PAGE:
and grinned. “I don't know where I'll get the money, but I will - I promise. After one miracle it's not hard to . believe in another.” The doctor, in response to dozens of phone calls, issued a statement. “The child had a subdural hydroma, a layer of clear fluid that compresses the brain. This morning openings were made in the skull, and a subdural hydroma of moderate size was released from right and left sides. He withstood the operation . well.” The story was flashed across the country by news services. Letters of admiration, sympathy and encouragement poured in to the hospital and newspaper. Most of them contained checks and cash to help with the staggering medical bills. Never once did Arthur Morton ask for a financial handout. He was fighting against desperate odds for his son's life, and he was willing to pay for victory with years of backbreaking labour if necessary. A brittle, sophisticated city saw a picture of a dying child, with trusting eyes and a lopsided smile, tenderly cradled in the arms of a povertystricken father who clung tenaciously to the belief that God is good, and the city's heart warmed with a desire to aid these strangers. Extra help was needed at the hospital to attend to the phone calls and mail. One of the desk clerks said h a p p i l y, “ W e n e e d t w o switchboards, one for regular calls, and one for Donny.” .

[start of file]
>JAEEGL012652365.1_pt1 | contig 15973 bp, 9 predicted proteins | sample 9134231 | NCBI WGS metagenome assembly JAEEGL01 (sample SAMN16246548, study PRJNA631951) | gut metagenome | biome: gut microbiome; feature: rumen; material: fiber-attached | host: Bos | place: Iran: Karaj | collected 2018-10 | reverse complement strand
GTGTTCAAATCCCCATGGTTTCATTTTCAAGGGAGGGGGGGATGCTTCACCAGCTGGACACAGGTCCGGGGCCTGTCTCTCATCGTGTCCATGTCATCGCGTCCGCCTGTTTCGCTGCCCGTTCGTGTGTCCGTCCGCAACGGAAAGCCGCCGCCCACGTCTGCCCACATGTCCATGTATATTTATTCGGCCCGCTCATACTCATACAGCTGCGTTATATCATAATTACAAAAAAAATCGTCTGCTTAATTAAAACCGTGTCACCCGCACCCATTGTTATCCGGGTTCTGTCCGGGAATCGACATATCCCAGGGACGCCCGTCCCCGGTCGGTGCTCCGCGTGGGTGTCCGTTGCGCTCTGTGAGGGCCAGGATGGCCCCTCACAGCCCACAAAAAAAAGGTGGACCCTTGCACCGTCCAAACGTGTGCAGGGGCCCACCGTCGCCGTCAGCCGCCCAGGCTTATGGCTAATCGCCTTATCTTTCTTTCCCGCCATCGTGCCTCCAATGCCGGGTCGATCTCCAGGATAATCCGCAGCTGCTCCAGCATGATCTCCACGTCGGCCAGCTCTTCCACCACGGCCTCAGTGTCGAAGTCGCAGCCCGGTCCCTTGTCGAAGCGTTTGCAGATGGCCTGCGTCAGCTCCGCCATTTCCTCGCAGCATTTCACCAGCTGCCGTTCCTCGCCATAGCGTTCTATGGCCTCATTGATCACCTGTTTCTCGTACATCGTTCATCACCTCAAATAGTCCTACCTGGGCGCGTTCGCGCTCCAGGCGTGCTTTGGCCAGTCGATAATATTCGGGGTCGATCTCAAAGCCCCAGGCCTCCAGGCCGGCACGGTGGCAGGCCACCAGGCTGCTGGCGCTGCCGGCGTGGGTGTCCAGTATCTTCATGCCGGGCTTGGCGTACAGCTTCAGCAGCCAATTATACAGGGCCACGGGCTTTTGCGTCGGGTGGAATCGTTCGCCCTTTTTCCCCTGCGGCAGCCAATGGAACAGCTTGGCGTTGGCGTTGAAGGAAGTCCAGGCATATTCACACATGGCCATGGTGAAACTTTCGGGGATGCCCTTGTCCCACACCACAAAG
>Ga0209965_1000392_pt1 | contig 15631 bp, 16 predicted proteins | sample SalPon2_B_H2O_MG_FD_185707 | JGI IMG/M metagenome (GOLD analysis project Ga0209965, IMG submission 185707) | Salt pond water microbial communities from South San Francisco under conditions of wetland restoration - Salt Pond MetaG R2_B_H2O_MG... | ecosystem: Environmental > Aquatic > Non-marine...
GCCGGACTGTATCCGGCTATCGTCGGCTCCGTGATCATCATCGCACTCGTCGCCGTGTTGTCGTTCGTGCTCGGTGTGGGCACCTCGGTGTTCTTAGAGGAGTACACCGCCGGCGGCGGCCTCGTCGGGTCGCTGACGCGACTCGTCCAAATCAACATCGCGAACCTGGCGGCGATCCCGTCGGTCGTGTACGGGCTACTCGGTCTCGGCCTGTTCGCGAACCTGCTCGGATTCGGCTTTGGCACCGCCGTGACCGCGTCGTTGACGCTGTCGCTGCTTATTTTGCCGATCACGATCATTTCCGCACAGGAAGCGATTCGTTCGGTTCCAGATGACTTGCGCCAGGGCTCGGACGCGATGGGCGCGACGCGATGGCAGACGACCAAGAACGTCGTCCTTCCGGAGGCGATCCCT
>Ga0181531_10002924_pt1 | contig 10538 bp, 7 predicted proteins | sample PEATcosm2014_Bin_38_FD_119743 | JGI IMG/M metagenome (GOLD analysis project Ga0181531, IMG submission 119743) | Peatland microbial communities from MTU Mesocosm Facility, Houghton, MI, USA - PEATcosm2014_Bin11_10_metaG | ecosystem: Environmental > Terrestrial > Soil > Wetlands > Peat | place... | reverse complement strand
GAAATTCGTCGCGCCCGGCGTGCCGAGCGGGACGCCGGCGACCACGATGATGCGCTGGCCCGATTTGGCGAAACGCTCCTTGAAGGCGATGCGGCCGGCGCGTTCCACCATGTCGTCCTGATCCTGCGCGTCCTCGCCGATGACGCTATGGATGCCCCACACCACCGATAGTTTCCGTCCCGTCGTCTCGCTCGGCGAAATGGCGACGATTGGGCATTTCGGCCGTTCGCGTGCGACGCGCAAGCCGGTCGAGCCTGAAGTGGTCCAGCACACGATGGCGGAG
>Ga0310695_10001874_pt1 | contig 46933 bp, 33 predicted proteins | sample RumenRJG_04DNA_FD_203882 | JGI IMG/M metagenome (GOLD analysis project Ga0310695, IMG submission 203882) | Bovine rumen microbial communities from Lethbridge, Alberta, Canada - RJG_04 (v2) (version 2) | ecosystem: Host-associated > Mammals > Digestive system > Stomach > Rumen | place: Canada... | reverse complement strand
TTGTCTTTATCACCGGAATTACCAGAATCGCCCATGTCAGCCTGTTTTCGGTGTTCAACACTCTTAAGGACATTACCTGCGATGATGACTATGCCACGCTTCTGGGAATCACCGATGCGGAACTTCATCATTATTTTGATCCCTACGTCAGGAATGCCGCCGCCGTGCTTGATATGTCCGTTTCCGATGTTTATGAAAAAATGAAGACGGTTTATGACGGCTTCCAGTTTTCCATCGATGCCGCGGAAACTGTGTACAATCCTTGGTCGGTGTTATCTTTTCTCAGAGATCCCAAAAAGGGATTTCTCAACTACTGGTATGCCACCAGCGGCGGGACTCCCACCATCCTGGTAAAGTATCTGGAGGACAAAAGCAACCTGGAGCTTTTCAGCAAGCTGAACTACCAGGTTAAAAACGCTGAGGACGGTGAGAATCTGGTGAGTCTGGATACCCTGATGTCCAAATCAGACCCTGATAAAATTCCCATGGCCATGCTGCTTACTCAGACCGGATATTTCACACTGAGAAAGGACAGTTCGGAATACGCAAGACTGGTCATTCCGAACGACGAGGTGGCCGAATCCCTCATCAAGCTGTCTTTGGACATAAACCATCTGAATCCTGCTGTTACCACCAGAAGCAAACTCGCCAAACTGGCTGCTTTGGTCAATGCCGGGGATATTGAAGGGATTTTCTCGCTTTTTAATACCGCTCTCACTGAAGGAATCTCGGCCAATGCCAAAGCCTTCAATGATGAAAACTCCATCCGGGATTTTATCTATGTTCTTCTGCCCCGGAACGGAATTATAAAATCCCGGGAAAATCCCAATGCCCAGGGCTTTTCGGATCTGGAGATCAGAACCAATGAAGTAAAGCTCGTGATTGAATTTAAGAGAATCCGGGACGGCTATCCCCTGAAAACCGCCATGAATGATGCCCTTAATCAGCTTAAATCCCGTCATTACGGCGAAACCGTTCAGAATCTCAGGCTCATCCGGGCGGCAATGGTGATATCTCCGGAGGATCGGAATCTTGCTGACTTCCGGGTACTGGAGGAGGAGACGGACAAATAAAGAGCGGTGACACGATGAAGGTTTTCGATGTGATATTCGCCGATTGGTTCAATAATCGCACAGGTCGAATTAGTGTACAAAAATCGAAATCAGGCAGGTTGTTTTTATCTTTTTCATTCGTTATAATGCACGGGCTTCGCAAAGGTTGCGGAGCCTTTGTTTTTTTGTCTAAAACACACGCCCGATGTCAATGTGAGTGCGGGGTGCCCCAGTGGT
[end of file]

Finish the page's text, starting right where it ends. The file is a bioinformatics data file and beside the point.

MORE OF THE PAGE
Said Arthur: “Last week we came to a strange city, a strange country even, where we didn't know a soul. Now when I walk down the street folks come up to me, shake me by the hand and ask me, 'How's the boy?' When they walk off, I look down and there is money in my . hand.” During the anxious days, Arthur was always at the boy's bedside, encouraging him in a constant flow of chatter. Donny's eyes, when open, never left his father's face, and his frail hand, when he slept, still . clutched Arthur's. The crisis came Saturday night. Donny showed signs of weakening and the doctors were summoned. But once again the combined forces of a father's faith and the wonders of modern medicine coaxed the tiny life back from the valley of death, and the lad fell into a healing slumber just as dawn broke over the city. The anxious staff of St. Luke's Hosp ital uttered a little prayer of thanksgiving for the plucky little fighter. Then came the wonderful day when the doctor said with cautious optimism, “Donny Morton is going to get well.” The Los Angeles Times put through a call to Archerwill. “Donny is going to get we1l,” Arthur cried to his wife 2800 miles away. “He weighs 23 pounds now.” Sobs of joy and relief were Ella's answer. A second operation to relieve pressure was necessary, and after the child spent six hours on the operating table another long vigil 7